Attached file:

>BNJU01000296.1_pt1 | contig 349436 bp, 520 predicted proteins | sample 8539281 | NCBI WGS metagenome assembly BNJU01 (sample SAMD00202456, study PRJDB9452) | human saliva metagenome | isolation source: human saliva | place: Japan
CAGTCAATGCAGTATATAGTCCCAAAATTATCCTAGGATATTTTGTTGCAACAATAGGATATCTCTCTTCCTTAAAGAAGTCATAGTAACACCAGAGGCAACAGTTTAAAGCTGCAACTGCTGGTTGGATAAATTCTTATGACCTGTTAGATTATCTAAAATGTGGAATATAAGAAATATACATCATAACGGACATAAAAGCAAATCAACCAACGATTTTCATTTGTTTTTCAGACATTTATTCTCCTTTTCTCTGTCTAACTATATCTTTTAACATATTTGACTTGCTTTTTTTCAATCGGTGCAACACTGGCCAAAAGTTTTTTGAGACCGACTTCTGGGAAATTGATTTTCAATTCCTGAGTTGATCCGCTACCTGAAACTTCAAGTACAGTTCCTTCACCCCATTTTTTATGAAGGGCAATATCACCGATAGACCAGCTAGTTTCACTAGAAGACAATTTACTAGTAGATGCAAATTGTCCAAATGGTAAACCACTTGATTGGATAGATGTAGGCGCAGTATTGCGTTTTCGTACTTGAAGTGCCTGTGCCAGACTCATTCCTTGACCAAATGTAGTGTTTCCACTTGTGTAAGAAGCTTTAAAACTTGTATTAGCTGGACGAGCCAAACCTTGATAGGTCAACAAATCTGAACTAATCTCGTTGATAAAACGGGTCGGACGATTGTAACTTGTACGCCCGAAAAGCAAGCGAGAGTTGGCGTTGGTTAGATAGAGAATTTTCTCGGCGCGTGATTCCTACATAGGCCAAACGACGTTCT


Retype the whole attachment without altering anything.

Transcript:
>BNJU01000296.1_pt1 | contig 349436 bp, 520 predicted proteins | sample 8539281 | NCBI WGS metagenome assembly BNJU01 (sample SAMD00202456, study PRJDB9452) | human saliva metagenome | isolation source: human saliva | place: Japan
CAGTCAATGCAGTATATAGTCCCAAAATTATCCTAGGATATTTTGTTGCAACAATAGGATATCTCTCTTCCTTAAAGAAGTCATAGTAACACCAGAGGCAACAGTTTAAAGCTGCAACTGCTGGTTGGATAAATTCTTATGACCTGTTAGATTATCTAAAATGTGGAATATAAGAAATATACATCATAACGGACATAAAAGCAAATCAACCAACGATTTTCATTTGTTTTTCAGACATTTATTCTCCTTTTCTCTGTCTAACTATATCTTTTAACATATTTGACTTGCTTTTTTTCAATCGGTGCAACACTGGCCAAAAGTTTTTTGAGACCGACTTCTGGGAAATTGATTTTCAATTCCTGAGTTGATCCGCTACCTGAAACTTCAAGTACAGTTCCTTCACCCCATTTTTTATGAAGGGCAATATCACCGATAGACCAGCTAGTTTCACTAGAAGACAATTTACTAGTAGATGCAAATTGTCCAAATGGTAAACCACTTGATTGGATAGATGTAGGCGCAGTATTGCGTTTTCGTACTTGAAGTGCCTGTGCCAGACTCATTCCTTGACCAAATGTAGTGTTTCCACTTGTGTAAGAAGCTTTAAAACTTGTATTAGCTGGACGAGCCAAACCTTGATAGGTCAACAAATCTGAACTAATCTCGTTGATAAAACGGGTCGGACGATTGTAACTTGTACGCCCGAAAAGCAAGCGAGAGTTGGCGTTGGTTAGATAGAGAATTTTCTCGGCGCGTGATTCCTACATAGGCCAAACGACGTTCT